PORTLAND — City officials say an astronomical low tide likely prompted a cruise ship captain to depart from Portland’s new “megaberth” about three hours ahead of schedule Tuesday afternoon.
The captain’s decision to move out into Portland Harbor – he was uncomfortable with how shallow the water was getting at the berth – left an undetermined number of passengers on shore, said Nicole Clegg, the city’s spokeswoman. Passengers eventually were ferried to the Caribbean Princess in motorboats.
The cruise ship made its maiden call to Portland on Tuesday morning, docking at the Ocean Gateway Pier II, which was built with a $6 million state bond and opened this month.
Low tide in Portland Harbor was 5:25 p.m., said James Brown, a meteorologist with the National Weather Service in Gray. The cruise ship left its berth around 2:30 p.m.
“The captain had the option of remaining in port and leaving a few hours later,” Clegg said. “He made the decision to leave early.”
Brown confirmed there were astronomical low and high tides Tuesday due to a new moon.
City officials denied that the design of the deepwater pier is flawed, noting that the astronomical low tide and the need to dredge a small area at the eastern end of the pier may have contributed to the captain’s decision.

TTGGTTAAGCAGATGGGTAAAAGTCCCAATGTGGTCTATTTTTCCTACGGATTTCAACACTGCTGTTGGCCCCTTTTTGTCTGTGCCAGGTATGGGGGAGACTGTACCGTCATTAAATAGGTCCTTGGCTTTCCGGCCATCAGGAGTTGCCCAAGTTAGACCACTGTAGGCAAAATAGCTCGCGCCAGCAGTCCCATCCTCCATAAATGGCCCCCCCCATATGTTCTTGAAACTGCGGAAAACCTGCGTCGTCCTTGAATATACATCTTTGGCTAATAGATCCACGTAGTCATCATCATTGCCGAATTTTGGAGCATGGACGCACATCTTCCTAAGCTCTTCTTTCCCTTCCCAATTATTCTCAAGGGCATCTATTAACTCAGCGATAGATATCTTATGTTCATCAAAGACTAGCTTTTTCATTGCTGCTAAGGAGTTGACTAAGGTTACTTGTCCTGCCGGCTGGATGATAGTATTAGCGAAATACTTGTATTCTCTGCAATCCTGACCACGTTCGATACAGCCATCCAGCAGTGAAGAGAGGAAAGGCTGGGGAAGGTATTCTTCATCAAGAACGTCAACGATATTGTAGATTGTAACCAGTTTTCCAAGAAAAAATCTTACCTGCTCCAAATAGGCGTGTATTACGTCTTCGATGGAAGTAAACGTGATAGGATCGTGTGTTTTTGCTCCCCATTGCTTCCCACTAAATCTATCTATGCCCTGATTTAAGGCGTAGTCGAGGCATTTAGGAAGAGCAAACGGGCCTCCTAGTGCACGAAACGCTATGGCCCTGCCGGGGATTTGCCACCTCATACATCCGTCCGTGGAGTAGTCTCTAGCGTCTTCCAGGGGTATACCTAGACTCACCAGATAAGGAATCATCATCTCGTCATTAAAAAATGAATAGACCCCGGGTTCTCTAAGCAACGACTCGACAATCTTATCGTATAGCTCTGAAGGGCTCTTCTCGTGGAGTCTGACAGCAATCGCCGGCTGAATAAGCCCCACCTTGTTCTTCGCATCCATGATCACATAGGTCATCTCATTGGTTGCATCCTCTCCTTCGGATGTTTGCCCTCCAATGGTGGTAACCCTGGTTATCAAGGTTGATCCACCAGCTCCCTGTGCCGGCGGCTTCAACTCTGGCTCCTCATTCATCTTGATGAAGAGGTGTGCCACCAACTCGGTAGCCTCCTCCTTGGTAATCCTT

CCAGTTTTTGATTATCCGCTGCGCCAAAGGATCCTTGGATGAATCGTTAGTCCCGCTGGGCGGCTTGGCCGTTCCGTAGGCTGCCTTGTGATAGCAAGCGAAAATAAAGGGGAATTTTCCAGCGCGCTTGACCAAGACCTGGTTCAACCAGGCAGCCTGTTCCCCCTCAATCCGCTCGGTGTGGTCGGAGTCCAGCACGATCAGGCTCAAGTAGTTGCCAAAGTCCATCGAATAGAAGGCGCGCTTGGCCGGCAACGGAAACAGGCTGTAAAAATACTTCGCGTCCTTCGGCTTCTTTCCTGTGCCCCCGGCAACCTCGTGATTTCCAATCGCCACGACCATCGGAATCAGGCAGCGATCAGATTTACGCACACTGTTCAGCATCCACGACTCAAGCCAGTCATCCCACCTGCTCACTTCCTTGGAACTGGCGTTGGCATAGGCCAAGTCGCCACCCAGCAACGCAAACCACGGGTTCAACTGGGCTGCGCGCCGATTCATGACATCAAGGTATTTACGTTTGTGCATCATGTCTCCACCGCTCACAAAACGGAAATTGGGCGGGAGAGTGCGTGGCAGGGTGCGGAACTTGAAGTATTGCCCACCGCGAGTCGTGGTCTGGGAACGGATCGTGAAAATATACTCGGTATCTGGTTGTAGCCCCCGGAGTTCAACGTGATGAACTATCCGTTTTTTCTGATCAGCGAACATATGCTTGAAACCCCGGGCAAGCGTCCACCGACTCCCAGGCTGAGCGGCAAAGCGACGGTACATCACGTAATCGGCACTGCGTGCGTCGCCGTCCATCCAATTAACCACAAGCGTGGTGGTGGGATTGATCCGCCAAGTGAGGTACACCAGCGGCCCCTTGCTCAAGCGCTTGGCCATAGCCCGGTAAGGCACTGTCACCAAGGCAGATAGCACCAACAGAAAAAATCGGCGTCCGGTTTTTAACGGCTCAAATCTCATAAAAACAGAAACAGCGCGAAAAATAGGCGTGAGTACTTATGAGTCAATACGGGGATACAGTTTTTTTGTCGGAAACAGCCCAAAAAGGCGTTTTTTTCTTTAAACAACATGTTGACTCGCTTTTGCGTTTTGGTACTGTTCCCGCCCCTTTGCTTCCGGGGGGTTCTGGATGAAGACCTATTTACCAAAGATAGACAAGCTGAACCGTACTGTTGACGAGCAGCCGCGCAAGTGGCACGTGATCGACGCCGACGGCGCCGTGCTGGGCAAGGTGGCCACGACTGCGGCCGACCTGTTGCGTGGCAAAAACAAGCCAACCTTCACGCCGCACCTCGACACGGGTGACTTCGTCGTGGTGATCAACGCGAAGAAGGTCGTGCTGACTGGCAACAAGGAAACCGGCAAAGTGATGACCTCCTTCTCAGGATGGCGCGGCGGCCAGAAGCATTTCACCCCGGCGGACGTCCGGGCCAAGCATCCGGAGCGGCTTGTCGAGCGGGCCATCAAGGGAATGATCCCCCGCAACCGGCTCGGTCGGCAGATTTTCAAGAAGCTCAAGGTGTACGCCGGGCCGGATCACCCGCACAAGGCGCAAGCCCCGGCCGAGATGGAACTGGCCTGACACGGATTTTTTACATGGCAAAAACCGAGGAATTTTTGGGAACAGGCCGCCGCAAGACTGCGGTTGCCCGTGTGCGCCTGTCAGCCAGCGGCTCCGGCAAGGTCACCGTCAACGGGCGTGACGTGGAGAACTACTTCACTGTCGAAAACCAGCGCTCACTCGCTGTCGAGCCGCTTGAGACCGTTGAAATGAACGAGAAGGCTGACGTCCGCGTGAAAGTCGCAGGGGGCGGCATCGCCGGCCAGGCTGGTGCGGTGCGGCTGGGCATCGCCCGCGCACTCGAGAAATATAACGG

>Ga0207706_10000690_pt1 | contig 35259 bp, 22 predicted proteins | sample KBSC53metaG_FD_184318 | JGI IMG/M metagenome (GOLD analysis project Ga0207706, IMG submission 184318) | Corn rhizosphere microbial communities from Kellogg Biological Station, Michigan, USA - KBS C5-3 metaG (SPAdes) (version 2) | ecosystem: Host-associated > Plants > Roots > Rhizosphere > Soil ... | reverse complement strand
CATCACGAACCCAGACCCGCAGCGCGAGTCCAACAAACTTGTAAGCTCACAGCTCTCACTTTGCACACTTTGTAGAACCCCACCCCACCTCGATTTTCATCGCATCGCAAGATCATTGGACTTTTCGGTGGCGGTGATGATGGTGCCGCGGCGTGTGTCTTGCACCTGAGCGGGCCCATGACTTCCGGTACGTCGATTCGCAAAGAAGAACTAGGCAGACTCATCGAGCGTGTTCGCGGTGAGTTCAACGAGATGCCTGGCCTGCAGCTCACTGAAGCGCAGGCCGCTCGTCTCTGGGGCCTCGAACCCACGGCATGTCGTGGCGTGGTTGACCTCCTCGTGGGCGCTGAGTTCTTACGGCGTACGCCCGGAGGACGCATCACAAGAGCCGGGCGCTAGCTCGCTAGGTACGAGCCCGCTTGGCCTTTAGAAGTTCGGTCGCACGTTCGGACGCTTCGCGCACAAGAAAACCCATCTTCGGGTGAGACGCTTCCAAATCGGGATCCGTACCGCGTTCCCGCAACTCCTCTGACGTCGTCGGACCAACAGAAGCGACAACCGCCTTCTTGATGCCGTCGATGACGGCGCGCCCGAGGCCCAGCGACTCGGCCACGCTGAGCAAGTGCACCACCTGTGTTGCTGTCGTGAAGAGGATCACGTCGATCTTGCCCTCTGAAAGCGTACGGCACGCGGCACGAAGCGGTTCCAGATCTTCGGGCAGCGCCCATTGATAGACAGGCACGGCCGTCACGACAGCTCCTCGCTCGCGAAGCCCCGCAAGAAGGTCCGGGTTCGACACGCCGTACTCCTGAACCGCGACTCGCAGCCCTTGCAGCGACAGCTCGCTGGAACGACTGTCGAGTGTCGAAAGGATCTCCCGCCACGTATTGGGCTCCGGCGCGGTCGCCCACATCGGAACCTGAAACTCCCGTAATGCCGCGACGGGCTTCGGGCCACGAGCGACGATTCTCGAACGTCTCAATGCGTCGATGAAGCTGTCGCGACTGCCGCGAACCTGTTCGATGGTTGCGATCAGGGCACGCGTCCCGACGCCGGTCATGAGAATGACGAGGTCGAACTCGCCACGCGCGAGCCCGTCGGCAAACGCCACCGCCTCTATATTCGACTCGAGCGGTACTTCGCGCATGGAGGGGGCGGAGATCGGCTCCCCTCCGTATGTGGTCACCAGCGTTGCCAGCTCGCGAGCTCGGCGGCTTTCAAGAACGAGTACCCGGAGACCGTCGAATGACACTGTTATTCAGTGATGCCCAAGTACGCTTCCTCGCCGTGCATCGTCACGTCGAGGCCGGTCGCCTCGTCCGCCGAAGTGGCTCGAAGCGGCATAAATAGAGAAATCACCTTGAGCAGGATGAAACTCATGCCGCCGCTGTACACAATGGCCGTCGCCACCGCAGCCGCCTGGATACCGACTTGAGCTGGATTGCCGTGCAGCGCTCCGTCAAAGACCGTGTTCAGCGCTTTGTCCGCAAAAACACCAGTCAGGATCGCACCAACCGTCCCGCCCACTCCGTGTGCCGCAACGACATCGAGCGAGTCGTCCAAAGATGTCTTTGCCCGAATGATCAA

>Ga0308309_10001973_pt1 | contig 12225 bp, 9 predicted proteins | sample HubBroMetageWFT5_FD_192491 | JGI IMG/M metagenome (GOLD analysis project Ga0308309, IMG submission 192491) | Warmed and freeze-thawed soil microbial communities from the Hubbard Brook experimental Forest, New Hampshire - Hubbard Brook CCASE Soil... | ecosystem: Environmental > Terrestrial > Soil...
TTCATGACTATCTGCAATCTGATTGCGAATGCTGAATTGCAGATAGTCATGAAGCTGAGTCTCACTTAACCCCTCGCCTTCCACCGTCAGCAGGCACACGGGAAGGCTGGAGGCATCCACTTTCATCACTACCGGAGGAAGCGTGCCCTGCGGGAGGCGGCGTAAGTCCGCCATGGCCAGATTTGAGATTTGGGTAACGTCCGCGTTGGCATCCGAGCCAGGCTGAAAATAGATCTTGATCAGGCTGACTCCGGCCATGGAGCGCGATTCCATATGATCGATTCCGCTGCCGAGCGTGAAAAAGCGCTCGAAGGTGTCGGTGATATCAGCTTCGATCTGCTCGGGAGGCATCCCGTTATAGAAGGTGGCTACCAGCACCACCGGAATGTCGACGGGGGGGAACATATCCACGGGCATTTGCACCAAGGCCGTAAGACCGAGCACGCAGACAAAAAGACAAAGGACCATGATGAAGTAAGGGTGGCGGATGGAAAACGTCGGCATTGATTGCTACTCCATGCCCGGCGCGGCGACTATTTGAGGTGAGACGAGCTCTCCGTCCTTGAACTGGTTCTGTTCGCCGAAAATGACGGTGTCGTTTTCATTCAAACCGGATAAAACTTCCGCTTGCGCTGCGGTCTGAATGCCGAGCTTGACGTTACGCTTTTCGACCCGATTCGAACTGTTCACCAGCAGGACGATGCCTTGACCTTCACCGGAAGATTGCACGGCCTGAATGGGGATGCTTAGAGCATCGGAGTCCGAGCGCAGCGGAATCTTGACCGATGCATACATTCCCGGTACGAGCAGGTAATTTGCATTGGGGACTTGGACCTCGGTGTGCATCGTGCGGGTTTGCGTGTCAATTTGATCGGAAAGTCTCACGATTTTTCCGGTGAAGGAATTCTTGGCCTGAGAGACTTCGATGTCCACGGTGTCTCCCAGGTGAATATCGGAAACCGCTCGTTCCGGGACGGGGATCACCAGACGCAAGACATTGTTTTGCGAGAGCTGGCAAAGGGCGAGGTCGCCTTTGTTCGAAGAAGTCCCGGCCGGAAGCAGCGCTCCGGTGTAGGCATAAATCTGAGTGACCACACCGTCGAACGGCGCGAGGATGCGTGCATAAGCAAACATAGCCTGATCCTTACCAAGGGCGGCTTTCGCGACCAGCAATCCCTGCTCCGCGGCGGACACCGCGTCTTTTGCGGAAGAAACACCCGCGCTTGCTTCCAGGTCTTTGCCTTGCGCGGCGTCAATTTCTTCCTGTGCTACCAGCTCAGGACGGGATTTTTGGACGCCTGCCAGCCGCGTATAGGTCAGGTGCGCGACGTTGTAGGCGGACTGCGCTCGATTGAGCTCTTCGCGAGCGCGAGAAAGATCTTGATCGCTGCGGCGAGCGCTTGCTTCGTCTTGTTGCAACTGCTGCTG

Mayor Nicholas Mavodones, who also is the operations manager for Casco Bay Lines, said he presented the ship’s captain with a plaque and several lobsters on Tuesday morning, welcoming him and his crew to the city.
They talked about the new berth and the captain told Mavodones that “he was perfectly comfortable” with it.
The Caribbean Princess is one of the larger cruise ships scheduled to visit Portland this week, with more than 3,000 passengers. Its draft is 26 feet, according to the Princess Cruises website.
“He made a fundamental decision (to leave early), given the draft of his vessel,” Mavodones said.
Mavodones said the city has identified the need to dredge a small area below the new pier, at its eastern end, where the Bath Iron Works dry dock was located. Officials have been discussing funding options with the Maine Department of Transportation. That project, cost unknown, probably would not be done until next year, Mavodones said.
Ocean Gateway Pier II has served as a berth to several major cruise ships. No problems have been reported.
Staff Writer Dennis Hoey can be contacted at 791-6365 or at: firstname.lastname@example.org